Liposomes as ultrasound imaging contrast agents and as ultrasound-sensitive drug delivery agents.
CELLULAR & MOLECULAR BIOLOGY LETTERS
LIPOSOMES AS ULTRASOUND IMAGING CONTRAST AGENTS AND
AS ULTRASOUND-SENSITIVE DRUG DELIVERY AGENTS
SHAOLING HUANG1, ANDREW J. HAMILTON2, SUSAN D.TIUKINHOY2,
ASHWIN NAGARAJ2, BONNIE J. KANE2, MELVIN KLEGERMAN3,
DAVID D. MCPHERSON2 and ROBERT C. MACDONALD1*
1Department of Biochemistry, Molecular Biology and Cell Biology, Evanston,
IL 60208. 2Division of Cardiology /Department of Medicine, Northwestern
University, Chicago IL 60611; 3EchoDynamics, Inc., College Park, MD 20642.
Ultrasound imaging contrast agents that exhibit an affinity for specific tissue
types, and especially, disease sites, would have considerable clinical value.
Liposomal dispersions can be prepared such that they both reflect diagnostic
ultrasound  and, when conjugated to an appropriate antibody, target
themselves to thrombi in the vascular circulation .
The procedure for preparation of ultrasound-reflective liposomes, consisting of
phosphatidylcholine (PC), phosphatidylethanolamine (PE), phosphatidylglycerol
(PG), and cholesterol (CH), requires sonication to hydrate the lipid thoroughly,
addition of an excipient, lyophilization, and reconstitution. These steps were
examined to generate an optimal preparation . Ultrasound reflectivity was
assessed using a 20 MHz intravascular ultrasound catheter and computer-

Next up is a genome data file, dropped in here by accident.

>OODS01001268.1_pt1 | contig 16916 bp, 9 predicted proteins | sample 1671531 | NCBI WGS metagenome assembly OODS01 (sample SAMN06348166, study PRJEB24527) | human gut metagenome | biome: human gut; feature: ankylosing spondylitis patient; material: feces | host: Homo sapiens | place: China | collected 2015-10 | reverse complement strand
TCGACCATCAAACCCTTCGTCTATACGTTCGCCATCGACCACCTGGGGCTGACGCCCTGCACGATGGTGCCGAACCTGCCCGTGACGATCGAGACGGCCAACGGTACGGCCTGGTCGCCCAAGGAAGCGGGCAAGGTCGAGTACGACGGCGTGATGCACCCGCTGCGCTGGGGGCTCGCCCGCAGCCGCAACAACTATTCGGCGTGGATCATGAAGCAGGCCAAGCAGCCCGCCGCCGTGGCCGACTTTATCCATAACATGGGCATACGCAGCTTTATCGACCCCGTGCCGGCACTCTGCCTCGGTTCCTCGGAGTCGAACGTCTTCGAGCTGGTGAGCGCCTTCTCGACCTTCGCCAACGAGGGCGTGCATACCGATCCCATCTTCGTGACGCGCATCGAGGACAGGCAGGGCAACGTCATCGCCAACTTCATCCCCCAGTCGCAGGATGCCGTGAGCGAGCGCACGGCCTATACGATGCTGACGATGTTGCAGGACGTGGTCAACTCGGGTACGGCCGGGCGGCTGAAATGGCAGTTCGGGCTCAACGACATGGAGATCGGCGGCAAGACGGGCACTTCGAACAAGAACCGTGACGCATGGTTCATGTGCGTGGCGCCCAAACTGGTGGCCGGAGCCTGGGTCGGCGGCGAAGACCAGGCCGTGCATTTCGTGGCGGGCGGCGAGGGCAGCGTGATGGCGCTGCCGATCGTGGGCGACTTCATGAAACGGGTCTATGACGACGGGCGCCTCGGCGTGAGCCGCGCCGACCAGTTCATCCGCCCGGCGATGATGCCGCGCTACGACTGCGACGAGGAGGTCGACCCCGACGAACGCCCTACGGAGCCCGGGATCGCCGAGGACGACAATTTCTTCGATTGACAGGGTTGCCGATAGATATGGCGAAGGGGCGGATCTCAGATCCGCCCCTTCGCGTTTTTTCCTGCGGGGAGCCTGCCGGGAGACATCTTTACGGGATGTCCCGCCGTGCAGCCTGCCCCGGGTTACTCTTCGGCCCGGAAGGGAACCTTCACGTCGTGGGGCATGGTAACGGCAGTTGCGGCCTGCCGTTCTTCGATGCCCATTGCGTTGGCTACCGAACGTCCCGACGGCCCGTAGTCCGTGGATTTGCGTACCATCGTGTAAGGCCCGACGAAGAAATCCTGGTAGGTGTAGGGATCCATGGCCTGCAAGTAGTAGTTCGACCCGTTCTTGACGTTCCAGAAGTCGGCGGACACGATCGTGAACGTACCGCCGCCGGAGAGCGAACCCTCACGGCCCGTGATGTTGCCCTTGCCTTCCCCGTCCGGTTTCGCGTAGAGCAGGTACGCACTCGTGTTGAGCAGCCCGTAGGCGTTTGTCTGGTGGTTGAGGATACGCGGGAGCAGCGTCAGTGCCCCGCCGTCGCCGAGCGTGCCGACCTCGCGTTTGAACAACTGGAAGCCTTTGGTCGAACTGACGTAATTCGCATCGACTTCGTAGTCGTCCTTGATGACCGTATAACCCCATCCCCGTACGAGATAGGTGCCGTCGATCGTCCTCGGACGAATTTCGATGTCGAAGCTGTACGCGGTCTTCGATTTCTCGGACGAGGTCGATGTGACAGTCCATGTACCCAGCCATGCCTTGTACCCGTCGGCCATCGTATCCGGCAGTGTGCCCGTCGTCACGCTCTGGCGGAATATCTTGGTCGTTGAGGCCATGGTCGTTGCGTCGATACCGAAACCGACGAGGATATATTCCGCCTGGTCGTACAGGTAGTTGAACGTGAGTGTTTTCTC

assisted videodensitometry. Ultrasound reflectivity was found to be maximal at a
CH concentration of 10 mol %. Variation in PG had little effect, although in the
total absence of PG, aggregation was undesirably high. Optimal acoustic
stability (resistance to loss of reflectivity upon standing following the
reconstitution step) was observed with CH concentrations of 10-15 mol % and
with PG concentrations greater than 4 mol %. Preparations made with 0.2 M
mannitol present during lyophilization were much more ultrasound reflective
than those made with similar concentrations of lactose, trehalose, or sucrose.
The preparations were stable when stored in the lyophilized state, but became
acoustically inactive a few hours after reconstitution at room temperature. Such
preparations could be rejuvenated by lyophilizing a second time. Careful
attention to formulation conditions produced preparations that could be diluted
to 10-50 :g/ml and still produce strong ultrasound reflection. An indication of the
basis of the acoustic activity came from measurements of effects of variations in
ambient pressure; echogenicity was greatly reduced by exposure to 0.5 atm
vacuum or 1.5 atm pressure for 10 s . (Pressure changes of the magnitude
that are present in the arterial circulation had little effect on echogenicity.) Such
a response suggested that the active lipid preparations contained small amounts
of highly dispersed air. Indeed, application of vacuum resulted in the release of
approximately 100 :L of air from a standard preparation of 10 mg lipid in 1 mL
* E-mail: email@example.com
CELL. MOL. BIOL. LETT. Vol. 7. No. 2. 2002
Maximum ultrasound reflectivity was critically dependent upon the conditions of
lyophilization. Mannitol (0.1-0.2 M) was required during the lyophilization step
and high echogenicity was associated with large-volume freeze-dried cakes and
fusion of liposomes (10X increase in size). Lyophilization from water caused
liposome fusion but the cakes were small and ultrasound reflectivity was weak.